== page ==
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An Interview with Rothko’s Sister

I recently found this transcript of an interview with Mark Rothko’s sister Sonia Allen.  It was conducted by the the Smithsonian Institutions Archives of American Art.  

At the time of the interview Ms. Allen was 94 years old.  Her answers are somewhat short and as the collection summary on the website states she does not elaborate very much on her answers.  

What is interesting about the interview though is that it gives a little insight to anyone interested in learning about the childhood and family life Rothko grew up in.  From his sisters answers his family seemed to be incredible supportive of his art and his career.  

If you would like to read it just click this link: http://www.aaa.si.edu/collections/interviews/oral-history-interview-sonia-allen-13014

It’s a pretty quick read but it is kind of interesting.

Mark Rothko: The Realist YearsOct 31, 2001 - Jan 5, 2002
"Approximately forty of Mark Rothko’s rarely exhibited Depression-era urban scenes, still lifes and nudes from the 1930s and 1940s will be on view at PaceWildenstein (32 East 57th Street in New York City) from October 31, 2001 through January 5, 2002. Selected from the artist’s estate and public as well as private collections, this exhibition provides the first occasion to view Rothko’s contribution to early American modernism as a precursor to his unprecedented transition into abstraction."
- Pace Gallery Press Release for Mark Rothko: Realist Years.  Oct 31, 2001

Mark Rothko: The Realist Years
Oct 31, 2001 - Jan 5, 2002

"Approximately forty of Mark Rothko’s rarely exhibited Depression-era urban scenes, still lifes and nudes from the 1930s and 1940s will be on view at PaceWildenstein (32 East 57th Street in New York City) from October 31, 2001 through January 5, 2002. Selected from the artist’s estate and public as well as private collections, this exhibition provides the first occasion to view Rothko’s contribution to early American modernism as a precursor to his unprecedented transition into abstraction."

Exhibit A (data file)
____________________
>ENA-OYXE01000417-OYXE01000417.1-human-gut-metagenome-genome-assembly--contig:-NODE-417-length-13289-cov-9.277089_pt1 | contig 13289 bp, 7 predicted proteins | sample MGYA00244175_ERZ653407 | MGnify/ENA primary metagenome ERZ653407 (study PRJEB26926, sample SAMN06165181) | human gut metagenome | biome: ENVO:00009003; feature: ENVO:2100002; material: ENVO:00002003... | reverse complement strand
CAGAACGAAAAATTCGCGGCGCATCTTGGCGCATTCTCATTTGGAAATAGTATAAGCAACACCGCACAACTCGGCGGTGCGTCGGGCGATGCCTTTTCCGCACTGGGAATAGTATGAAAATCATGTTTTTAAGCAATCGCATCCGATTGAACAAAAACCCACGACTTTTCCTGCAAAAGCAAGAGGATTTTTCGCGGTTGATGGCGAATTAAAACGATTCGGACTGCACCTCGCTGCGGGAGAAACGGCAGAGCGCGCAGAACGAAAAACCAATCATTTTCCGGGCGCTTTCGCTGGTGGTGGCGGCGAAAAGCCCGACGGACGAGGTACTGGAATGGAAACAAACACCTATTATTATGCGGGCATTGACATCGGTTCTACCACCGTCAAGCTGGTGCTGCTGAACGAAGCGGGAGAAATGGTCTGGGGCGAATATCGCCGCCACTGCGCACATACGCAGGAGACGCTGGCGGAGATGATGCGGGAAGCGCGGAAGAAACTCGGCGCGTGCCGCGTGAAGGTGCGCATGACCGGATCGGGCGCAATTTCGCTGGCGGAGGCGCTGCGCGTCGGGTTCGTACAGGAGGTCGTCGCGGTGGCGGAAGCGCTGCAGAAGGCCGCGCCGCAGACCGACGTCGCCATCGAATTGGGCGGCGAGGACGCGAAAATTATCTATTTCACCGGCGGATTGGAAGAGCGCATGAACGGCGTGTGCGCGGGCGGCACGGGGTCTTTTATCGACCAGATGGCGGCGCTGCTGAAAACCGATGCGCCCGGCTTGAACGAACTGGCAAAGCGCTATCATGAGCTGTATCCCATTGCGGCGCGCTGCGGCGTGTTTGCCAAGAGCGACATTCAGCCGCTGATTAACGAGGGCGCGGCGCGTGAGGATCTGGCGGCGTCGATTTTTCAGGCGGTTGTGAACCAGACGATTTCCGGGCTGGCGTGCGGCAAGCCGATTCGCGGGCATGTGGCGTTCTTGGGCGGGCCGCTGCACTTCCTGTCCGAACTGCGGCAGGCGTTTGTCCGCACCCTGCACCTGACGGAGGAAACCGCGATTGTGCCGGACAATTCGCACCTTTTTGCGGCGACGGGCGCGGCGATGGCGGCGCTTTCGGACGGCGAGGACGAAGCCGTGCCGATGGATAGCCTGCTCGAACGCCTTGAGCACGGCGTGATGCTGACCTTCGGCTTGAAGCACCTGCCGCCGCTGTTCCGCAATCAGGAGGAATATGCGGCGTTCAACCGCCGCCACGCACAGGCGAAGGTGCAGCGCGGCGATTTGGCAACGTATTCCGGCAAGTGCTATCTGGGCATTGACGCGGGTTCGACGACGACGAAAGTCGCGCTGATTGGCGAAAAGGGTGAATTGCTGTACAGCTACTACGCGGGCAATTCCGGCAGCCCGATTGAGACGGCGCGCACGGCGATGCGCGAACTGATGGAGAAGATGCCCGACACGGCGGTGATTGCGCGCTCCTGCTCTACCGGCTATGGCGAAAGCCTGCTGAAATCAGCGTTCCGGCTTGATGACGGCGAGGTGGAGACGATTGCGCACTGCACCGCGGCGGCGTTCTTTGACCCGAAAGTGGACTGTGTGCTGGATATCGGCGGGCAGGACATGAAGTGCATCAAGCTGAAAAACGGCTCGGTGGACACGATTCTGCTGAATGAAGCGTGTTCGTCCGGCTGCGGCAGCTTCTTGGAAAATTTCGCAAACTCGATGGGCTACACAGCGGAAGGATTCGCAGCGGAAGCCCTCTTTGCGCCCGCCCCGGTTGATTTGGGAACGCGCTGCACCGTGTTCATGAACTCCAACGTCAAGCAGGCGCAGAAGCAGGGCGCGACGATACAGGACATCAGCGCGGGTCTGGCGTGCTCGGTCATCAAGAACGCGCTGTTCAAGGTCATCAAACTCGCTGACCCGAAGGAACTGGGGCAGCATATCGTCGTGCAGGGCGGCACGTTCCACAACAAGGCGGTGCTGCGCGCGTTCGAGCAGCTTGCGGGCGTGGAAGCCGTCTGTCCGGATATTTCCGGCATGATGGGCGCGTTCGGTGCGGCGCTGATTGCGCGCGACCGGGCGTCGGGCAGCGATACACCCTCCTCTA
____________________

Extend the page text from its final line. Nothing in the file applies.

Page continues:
- Pace Gallery Press Release for Mark Rothko: Realist Years.  Oct 31, 2001


Untitled
1946
oil on canvas
99.9 x 69.9 cm (39 5/16 x 27 1/2 in.)
National Gallery of Art, Washington, Gift of The Mark Rothko Foundation, Inc.

"Black was a frequent, sometimes imposing presence in Rothko’s early work (nos. 1–9)—from his expressive figures of the 1930s to the surrealist-inspired canvases of the mid-1940s to the abstract "multiforms" of the late 1940s. Interestingly, black did not play a major role in Rothko’s classic works of the 1950s. Thus his dramatic turn to black in 1964, with the black paintings featured in this exhibition (nos. 10–16), was something of a return, but one whose significance remains mysterious."
- In the Tower: Mark Rothko, a past exhibit at the National Gallery of Art

  • Untitled
  • 1946
  • oil on canvas
  • 99.9 x 69.9 cm (39 5/16 x 27 1/2 in.)
  • National Gallery of Art, Washington, Gift of The Mark Rothko Foundation, Inc.

"Black was a frequent, sometimes imposing presence in Rothko’s early work (nos. 1–9)—from his expressive figures of the 1930s to the surrealist-inspired canvases of the mid-1940s to the abstract "multiforms" of the late 1940s. Interestingly, black did not play a major role in Rothko’s classic works of the 1950s. Thus his dramatic turn to black in 1964, with the black paintings featured in this exhibition (nos. 10–16), was something of a return, but one whose significance remains mysterious."